When customers buy from offline businesses, they usually don't need to worry about being scammed, and they have a really good opportunity to thoroughly inspect merchandise before paying for it.  In the world of offline business, you don't normally have to worry about losing sales because customers don't trust you, and you don't normally have to do anything to convince them they should trust you.

Trust is a major factor in online business

Customers at purely online businesses are largely in the dark about who they're dealing with, and consequently they are often more reluctant to be a first time customer with an unfamiliar business.  To be fair, there are thousands of scam sites out there, and people do get cheated every day by dodgy online merchants.

Serious online businesses do need to invest something into establishing trust with customers in a way that offline businesses don't normally need to worry about.

The things customers are concerned about are mainly:

  • They can't normally see and inspect physical merchandise before purchasing
  • They can't be sure that your business really exists
  • They can't be certain that their transaction will be processed accurately
  • They can't be certain that you won't charge additional items to them
  • They don't know if you will honor a money back guarantee
  • They can't be totally sure that what you are offering will suit their needs

These are not things they usually need to worry about when buying offline.  You can help gain their trust by:

  • Displaying your company registration information
  • Providing full contact details, including an actual street address
  • Displaying any endorsements you may have from government or industrial authorities
  • Displaying photos and information about the business owner and key personnel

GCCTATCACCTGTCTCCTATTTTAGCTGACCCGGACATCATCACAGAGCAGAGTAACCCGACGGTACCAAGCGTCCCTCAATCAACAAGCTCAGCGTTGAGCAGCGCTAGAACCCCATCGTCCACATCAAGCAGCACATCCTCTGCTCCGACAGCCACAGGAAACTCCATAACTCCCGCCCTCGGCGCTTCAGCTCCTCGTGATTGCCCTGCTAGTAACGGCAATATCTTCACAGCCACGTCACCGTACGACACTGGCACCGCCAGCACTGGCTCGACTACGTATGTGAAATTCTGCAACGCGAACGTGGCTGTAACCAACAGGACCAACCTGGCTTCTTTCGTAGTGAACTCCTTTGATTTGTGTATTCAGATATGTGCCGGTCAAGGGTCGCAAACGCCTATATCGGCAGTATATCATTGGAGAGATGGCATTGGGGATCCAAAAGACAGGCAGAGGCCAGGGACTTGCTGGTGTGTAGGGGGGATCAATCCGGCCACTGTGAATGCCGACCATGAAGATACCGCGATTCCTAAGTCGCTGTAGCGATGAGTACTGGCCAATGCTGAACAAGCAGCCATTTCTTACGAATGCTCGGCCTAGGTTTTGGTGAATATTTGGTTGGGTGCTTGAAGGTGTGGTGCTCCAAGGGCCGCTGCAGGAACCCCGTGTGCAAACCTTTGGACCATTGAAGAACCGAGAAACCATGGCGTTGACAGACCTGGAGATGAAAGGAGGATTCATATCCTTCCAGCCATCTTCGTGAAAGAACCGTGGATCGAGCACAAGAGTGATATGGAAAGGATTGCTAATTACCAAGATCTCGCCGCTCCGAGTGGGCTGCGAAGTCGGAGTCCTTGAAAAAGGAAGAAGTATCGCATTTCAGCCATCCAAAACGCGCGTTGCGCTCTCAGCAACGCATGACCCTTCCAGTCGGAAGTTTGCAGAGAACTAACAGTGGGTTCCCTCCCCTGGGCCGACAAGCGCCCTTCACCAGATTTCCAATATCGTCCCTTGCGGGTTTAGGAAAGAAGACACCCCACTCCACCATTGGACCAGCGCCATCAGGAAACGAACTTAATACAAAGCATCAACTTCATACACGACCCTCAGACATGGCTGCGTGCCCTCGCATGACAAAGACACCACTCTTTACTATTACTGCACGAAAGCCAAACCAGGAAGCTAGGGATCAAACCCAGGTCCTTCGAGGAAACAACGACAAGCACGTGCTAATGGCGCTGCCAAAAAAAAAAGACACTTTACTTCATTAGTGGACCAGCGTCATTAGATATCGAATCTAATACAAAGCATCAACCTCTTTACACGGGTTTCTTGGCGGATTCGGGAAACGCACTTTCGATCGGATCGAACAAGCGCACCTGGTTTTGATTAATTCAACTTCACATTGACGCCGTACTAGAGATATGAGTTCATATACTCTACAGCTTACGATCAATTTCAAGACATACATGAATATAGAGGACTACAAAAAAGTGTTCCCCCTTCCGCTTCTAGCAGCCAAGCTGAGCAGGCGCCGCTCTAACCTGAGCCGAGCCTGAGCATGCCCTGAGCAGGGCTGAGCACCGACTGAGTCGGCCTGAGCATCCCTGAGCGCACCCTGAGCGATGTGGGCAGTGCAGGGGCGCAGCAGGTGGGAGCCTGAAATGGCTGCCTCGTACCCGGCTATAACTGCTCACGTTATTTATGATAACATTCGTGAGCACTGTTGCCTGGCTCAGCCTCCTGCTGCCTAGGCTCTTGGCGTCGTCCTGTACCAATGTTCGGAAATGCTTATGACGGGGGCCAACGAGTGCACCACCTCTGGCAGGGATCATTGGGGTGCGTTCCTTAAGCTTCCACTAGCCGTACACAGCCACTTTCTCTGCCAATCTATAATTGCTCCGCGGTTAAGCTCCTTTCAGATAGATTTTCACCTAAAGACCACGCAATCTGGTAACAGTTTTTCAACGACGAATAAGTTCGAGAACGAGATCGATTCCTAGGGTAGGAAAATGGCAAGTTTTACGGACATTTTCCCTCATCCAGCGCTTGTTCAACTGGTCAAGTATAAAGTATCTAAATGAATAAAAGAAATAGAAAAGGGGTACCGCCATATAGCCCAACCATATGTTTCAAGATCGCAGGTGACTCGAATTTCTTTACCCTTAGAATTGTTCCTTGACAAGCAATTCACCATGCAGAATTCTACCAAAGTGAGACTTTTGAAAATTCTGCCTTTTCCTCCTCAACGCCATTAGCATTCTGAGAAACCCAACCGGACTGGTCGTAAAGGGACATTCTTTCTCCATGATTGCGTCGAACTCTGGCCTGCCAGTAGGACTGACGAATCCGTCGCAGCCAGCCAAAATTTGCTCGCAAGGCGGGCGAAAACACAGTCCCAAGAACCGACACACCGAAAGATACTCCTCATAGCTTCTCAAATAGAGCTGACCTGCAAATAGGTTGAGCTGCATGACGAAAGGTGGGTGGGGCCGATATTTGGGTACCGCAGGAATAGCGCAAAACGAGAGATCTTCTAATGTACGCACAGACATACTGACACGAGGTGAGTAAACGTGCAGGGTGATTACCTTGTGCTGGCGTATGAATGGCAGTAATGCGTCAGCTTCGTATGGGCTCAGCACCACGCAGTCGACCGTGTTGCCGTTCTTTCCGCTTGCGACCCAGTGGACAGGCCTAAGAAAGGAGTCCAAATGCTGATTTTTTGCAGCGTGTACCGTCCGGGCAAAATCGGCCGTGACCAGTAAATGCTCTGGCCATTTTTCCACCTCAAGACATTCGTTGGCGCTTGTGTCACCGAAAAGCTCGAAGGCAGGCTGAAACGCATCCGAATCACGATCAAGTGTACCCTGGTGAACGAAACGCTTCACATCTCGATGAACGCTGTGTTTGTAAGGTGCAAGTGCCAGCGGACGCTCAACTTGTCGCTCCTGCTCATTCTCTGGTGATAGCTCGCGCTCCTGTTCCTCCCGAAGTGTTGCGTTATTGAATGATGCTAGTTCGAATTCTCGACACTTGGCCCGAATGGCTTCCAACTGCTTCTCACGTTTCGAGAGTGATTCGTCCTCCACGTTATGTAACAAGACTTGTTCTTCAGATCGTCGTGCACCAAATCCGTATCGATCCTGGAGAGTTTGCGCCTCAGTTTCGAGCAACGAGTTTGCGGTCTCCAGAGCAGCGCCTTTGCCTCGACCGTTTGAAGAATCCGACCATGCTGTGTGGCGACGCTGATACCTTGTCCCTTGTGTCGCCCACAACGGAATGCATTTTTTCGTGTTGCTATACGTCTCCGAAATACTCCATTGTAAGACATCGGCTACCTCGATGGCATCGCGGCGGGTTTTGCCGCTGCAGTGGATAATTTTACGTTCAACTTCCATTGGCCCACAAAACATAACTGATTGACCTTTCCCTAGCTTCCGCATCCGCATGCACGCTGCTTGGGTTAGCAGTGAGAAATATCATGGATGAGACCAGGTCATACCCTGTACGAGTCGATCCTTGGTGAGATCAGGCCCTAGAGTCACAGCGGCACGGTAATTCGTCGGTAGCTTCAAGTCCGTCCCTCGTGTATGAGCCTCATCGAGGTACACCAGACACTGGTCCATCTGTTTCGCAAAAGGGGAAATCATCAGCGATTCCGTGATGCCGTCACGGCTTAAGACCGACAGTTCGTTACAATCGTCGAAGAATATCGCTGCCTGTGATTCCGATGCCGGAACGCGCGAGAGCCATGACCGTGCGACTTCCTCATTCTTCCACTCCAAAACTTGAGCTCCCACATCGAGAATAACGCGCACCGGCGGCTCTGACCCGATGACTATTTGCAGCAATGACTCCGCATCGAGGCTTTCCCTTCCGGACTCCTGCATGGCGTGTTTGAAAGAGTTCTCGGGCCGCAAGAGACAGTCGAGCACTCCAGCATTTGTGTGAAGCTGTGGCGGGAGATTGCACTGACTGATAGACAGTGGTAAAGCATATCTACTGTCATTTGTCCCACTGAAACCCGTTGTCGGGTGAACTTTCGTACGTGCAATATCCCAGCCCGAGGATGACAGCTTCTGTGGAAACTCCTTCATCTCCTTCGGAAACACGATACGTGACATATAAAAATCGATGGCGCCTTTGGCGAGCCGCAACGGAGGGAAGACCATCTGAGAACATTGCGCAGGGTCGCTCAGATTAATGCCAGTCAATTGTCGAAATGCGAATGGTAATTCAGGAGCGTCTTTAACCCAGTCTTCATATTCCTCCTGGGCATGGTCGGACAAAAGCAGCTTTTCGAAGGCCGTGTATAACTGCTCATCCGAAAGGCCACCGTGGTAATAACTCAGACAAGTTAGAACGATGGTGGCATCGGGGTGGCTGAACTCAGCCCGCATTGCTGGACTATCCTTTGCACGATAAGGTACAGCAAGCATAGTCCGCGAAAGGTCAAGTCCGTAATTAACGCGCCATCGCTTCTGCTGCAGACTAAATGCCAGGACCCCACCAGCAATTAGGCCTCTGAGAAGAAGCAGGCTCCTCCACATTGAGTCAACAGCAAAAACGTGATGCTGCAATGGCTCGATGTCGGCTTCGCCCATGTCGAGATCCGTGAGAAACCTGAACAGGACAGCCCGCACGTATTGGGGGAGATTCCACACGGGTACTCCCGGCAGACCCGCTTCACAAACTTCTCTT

• Hosting an open forum or at least a FaceBook page where customers can interact with you
  • Providing the opportunity to use third-party payment processing such as PayPal and Skrill.

Offline businesses require substantial initial investment

Operating from fixed physical locations (or mobile, in the case of ice cream truck drivers), most offline businesses must pay high costs for premises, utilities, and even parking.  The offline business, if it sells goods, will have to maintain a physical inventory, and keep it stocked.

Online businesses are less expensive to establish and operate

Because purely online businesses are location independent, there is no expense for premises, utilities, or parking.  They don't necessarily need to maintain physical inventory.  In general, an online business is a lot less expensive in terms of input costs, which means there is potential for higher ROI in the long term.

Offline businesses need to constantly worry about crime

Everything from shoplifting to after hours vandalism are threats to offline businesses, and they also need to have expensive insurance to cover the costs of property damage, burglary, public liability, etc.

Online businesses usually only need to worry about being maliciously targeted

Security is a really important aspect of running an online business, but physical harm to your business is not possible without a physical location.  Your main threat is being hacked, and there are plenty of ways you can help to protect yourself from that (which is the topic for another article), and you certainly don't need to insure for as many things as an offline business does.


Offline businesses are solid and dependable, but have limited reach.  Online businesses have potentially massive reach, but they involve a typically higher level of risk due to the greater competition.  The comparatively low cost of online business makes it an attractive option for start-ups.  Overall, online business is much simpler and less expensive, and you'll have a lot less to lose with an online business that fails compared with running the same business as an offline venture.

Rebekah Carter

Rebekah Carter is an experienced content creator, news reporter, and blogger specializing in marketing, business development, and technology. Her expertise covers everything from artificial intelligence to email marketing software and extended reality devices. When she’s not writing, Rebekah spends most of her time reading, exploring the great outdoors, and gaming.

Comments 1 Response

  1. Hello Emma Grant
    Nice to meet you.
    Personally I prefer to be online where i can reach to people globally and that is the reason why I am now going to invest some hard earned money (from offline business) into creating my first digital product.

    Finally, of course online business is easy to start compared to offline business.